As women’s roles and stature have grown throughout history, the term “catfight” entered the lexicon to specifically disparage disagreements among women. The term “cat” with regard to women was used as early as the mid 1800’s. A woman who was spiteful, backbiting and malicious came to become identified with a snarling, hissing cat. Women who engaged in such behavior toward other women took on an increasingly prominent and vivid public representation (caricature) and were depicted in physical fights with other women. Individuals, mostly men, delighted in and were aroused by the titillating image of women fighting. The catfight genre entered into the mainstream some time after World War II and became increasing fodder for movies and television in the 1970’s and 80’s. Of course, we know that the staging of catfights is particularly evident today in television shows such as the Bachelor, The Real Housewives and the Maury Show. Frequently, the encouragement of catfights aims to divide women along lines of class and race in the service of the patriarchal notion that women should remain divided in their identities and thus kept in an inferior position in society.
The recent Me Too movement as well as the coalitions being built across race, class and gender in support of women’s safety and rights gives us much room for hope. But it is never enough to merely hope or to cheer activists on from the sidelines. We must take the steps necessary to assure ourselves that we are not part of the problem:
-by examining our own actions and motivations; to what extent are we engaged in or facilitating the undermining of other women?
-what affirmative steps are we taking to support, mentor, and encourage rather than assail, castigate, and demean?
– how are we utilizing our voices to speak up for women who do not have the same level of safety and autonomy to protest unfair treatment?
-are we voting for candidates whose policies and beliefs bar women from equal rights and equal protection?
Persistence in upholding our commitment to these actions will, in the end, have an effect. Our children will see a different world only if we are careful to stop internecine fights that divide rather than empower in our struggle for equality.
Of all the imperatives that the struggle for women’s equality faces, none is as pernicious as the belief by so many women that they are undeserving. This idea that plants itself in women’s and girls’ psyches as a way of suppressing their pride and independence, metastasizes without the life affirming and positive messages that counteract such malign messages. A strong and empowering education can overturn such notions. Loving family and friends can uplift women who are beleaguered by violence and discrimination. Public policy that understands, enacts remedies and acts on egregious and oppressive actions against women can lead to improved safety for vulnerable women who do not have the strength on their own to abandon abusive relationships. But women, most of all, can enable the self-confidence, pride and agency of other women. Each of us should commit to our role in doing that for our mothers, our sisters, our daughters.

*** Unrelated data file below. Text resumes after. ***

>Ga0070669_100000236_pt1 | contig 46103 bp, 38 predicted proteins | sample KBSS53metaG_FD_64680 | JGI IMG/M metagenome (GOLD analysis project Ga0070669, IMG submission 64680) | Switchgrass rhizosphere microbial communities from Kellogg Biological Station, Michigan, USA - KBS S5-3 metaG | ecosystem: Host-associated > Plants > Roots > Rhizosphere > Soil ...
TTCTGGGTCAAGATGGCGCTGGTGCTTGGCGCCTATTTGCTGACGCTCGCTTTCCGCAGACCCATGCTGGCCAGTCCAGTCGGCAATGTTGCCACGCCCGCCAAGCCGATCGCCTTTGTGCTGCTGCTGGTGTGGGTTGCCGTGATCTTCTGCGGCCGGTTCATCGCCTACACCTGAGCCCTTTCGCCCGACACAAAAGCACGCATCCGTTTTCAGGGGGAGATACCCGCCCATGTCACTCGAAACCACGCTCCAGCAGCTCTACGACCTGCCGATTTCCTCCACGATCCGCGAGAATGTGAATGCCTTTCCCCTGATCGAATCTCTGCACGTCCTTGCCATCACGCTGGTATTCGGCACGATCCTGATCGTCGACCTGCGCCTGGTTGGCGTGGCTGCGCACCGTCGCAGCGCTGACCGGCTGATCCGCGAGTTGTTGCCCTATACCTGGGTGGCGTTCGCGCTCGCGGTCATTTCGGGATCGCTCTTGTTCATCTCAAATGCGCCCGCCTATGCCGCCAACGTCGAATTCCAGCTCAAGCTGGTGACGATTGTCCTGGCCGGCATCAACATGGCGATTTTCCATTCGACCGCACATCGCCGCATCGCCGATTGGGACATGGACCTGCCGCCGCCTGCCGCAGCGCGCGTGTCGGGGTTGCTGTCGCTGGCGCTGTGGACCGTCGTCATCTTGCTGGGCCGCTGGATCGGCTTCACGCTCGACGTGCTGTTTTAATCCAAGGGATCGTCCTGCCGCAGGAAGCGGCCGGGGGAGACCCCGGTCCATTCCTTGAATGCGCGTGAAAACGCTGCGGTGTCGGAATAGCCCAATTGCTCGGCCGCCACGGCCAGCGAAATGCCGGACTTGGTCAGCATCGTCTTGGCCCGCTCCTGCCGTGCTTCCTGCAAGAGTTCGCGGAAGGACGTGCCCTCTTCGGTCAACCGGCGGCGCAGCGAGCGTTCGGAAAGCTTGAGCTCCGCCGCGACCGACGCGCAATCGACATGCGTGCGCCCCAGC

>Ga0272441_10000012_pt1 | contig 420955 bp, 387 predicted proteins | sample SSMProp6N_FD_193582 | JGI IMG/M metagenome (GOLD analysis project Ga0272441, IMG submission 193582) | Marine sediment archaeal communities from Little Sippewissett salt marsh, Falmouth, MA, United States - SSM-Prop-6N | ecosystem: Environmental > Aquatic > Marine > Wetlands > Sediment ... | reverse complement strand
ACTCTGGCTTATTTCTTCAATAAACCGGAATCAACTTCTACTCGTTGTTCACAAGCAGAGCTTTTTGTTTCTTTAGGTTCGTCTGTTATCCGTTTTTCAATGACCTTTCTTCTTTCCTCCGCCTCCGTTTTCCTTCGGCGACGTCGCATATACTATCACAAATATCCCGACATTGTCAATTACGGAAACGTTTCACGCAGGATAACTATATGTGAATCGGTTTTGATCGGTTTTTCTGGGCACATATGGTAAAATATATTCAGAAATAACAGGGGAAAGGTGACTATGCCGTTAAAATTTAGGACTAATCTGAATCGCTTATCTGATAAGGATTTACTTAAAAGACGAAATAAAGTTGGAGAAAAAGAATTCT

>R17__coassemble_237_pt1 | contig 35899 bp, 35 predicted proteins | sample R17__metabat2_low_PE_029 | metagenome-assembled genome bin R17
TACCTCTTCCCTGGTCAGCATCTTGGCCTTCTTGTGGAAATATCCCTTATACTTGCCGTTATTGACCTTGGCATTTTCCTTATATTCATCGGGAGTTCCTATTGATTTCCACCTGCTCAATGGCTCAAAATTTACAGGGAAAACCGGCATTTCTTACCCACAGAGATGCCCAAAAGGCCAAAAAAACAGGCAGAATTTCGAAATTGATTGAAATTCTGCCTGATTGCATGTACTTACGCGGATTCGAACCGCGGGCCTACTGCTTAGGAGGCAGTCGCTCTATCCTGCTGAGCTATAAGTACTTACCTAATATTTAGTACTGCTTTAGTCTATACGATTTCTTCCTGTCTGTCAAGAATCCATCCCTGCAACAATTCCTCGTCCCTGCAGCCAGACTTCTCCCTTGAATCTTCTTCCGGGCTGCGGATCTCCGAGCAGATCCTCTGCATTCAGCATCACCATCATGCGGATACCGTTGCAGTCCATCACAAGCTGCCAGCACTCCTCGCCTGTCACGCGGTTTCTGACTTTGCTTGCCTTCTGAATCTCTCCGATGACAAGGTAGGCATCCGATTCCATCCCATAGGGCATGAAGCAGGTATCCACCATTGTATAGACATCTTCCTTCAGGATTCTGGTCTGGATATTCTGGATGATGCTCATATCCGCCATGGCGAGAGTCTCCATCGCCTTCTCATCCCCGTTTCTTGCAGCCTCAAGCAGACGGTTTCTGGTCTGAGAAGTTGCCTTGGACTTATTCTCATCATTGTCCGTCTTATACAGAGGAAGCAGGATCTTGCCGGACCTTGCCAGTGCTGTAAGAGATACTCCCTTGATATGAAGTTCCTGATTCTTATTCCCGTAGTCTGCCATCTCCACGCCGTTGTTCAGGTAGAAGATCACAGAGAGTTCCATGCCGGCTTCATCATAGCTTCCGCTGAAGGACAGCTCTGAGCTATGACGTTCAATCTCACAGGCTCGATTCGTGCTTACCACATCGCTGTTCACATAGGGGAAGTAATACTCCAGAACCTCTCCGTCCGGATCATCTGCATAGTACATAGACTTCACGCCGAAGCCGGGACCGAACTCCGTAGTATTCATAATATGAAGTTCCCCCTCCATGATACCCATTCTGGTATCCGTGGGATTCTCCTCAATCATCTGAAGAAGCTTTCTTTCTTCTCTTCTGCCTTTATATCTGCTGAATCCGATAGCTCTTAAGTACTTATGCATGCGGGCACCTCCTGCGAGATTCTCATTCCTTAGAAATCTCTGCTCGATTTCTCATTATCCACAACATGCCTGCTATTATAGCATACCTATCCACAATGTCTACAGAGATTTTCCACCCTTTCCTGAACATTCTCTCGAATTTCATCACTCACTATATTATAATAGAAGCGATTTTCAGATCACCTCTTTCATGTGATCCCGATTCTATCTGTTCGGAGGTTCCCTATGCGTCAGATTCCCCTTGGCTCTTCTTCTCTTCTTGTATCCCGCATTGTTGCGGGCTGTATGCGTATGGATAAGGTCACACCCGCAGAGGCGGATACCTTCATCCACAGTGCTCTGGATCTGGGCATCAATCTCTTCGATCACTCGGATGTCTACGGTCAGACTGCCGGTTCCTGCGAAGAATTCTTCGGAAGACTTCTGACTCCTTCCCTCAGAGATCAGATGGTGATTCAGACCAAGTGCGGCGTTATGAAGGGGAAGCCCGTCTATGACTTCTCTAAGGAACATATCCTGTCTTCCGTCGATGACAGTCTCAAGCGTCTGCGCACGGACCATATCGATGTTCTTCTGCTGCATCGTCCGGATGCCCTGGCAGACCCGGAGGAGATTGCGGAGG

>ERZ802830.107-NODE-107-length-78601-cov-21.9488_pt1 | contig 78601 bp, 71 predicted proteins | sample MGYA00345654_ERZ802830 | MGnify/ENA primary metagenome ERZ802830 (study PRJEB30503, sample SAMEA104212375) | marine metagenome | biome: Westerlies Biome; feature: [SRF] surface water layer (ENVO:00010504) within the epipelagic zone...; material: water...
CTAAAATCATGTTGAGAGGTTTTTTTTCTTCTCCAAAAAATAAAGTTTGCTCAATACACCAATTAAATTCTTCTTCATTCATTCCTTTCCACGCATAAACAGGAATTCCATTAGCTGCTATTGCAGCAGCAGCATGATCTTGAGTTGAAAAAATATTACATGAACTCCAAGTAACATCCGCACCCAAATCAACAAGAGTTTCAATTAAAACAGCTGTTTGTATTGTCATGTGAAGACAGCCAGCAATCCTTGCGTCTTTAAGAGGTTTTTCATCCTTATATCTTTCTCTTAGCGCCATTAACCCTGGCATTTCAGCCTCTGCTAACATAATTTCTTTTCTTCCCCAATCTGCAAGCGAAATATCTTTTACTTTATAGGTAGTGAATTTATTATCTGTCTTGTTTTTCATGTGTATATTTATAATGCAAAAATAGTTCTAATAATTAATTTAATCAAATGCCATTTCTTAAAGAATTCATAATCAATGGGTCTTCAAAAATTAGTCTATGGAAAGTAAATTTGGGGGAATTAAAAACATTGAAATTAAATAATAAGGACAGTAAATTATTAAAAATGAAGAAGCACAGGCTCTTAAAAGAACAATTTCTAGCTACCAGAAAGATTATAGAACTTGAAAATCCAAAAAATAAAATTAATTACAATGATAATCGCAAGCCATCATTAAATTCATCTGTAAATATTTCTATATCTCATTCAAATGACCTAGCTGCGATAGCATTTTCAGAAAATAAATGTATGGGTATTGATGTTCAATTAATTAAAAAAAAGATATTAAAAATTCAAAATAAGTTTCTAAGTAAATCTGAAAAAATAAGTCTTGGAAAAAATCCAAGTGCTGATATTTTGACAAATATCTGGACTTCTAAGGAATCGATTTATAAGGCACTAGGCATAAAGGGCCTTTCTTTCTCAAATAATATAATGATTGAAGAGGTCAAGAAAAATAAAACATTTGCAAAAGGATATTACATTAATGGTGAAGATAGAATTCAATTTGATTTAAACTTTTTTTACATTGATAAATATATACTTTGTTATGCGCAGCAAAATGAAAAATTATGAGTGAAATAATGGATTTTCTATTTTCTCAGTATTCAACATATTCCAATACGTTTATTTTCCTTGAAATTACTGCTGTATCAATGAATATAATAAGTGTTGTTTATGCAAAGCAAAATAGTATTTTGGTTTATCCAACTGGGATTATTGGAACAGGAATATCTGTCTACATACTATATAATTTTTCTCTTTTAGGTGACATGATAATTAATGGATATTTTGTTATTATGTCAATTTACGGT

In this moment when women’s voices are being heard in a new way, when women are growing in power and leadership, we have the best chance in history to make change for women stick. We can do that by ridding ourselves of the notion of limitations. The limitation of thinking small. The limitation of “That’s too hard for me.” The limitation of assuming personae alien to who we are. The limitation of being invisible and speaking softly. The limitation of consigning ourselves to accept imposed standards of beauty and being that do not apply to us. It is a moment for truth and truth telling.
Those who walk through life with the confidence that they matter have solved for the brainwashing that comes with being “the other”. We are not born with that confidence; we earn it every day that we confront unfairness. Every day that we challenge ourselves to become more self- aware. Every day that we stand up not only for ourselves but for others unjustly stereo-typed. Every day that we accept responsibility for supporting women who share our fate. For the bonds among us must be stronger than the differences and disagreements that divide us. Those bonds, if strengthened, will lead to a better world for all of us. And so, let us agree that we will persist as one until “victory is won.”
Ruth J. Simmons
March 6, 2018